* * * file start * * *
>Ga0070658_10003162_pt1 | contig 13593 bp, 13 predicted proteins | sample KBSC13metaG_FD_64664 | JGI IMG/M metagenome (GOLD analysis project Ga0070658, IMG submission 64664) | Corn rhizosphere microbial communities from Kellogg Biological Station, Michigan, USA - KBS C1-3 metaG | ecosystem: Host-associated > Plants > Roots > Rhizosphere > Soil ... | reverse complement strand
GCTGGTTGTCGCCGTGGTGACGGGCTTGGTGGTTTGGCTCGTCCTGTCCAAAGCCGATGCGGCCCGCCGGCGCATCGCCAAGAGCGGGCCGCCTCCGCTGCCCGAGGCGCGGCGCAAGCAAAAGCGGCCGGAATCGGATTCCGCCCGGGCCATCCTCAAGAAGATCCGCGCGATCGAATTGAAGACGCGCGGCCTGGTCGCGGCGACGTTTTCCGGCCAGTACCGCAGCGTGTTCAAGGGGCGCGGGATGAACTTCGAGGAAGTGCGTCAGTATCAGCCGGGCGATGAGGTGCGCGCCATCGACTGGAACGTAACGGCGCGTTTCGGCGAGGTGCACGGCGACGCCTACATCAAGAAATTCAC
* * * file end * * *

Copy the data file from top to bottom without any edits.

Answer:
>Ga0070658_10003162_pt1 | contig 13593 bp, 13 predicted proteins | sample KBSC13metaG_FD_64664 | JGI IMG/M metagenome (GOLD analysis project Ga0070658, IMG submission 64664) | Corn rhizosphere microbial communities from Kellogg Biological Station, Michigan, USA - KBS C1-3 metaG | ecosystem: Host-associated > Plants > Roots > Rhizosphere > Soil ... | reverse complement strand
GCTGGTTGTCGCCGTGGTGACGGGCTTGGTGGTTTGGCTCGTCCTGTCCAAAGCCGATGCGGCCCGCCGGCGCATCGCCAAGAGCGGGCCGCCTCCGCTGCCCGAGGCGCGGCGCAAGCAAAAGCGGCCGGAATCGGATTCCGCCCGGGCCATCCTCAAGAAGATCCGCGCGATCGAATTGAAGACGCGCGGCCTGGTCGCGGCGACGTTTTCCGGCCAGTACCGCAGCGTGTTCAAGGGGCGCGGGATGAACTTCGAGGAAGTGCGTCAGTATCAGCCGGGCGATGAGGTGCGCGCCATCGACTGGAACGTAACGGCGCGTTTCGGCGAGGTGCACGGCGACGCCTACATCAAGAAATTCAC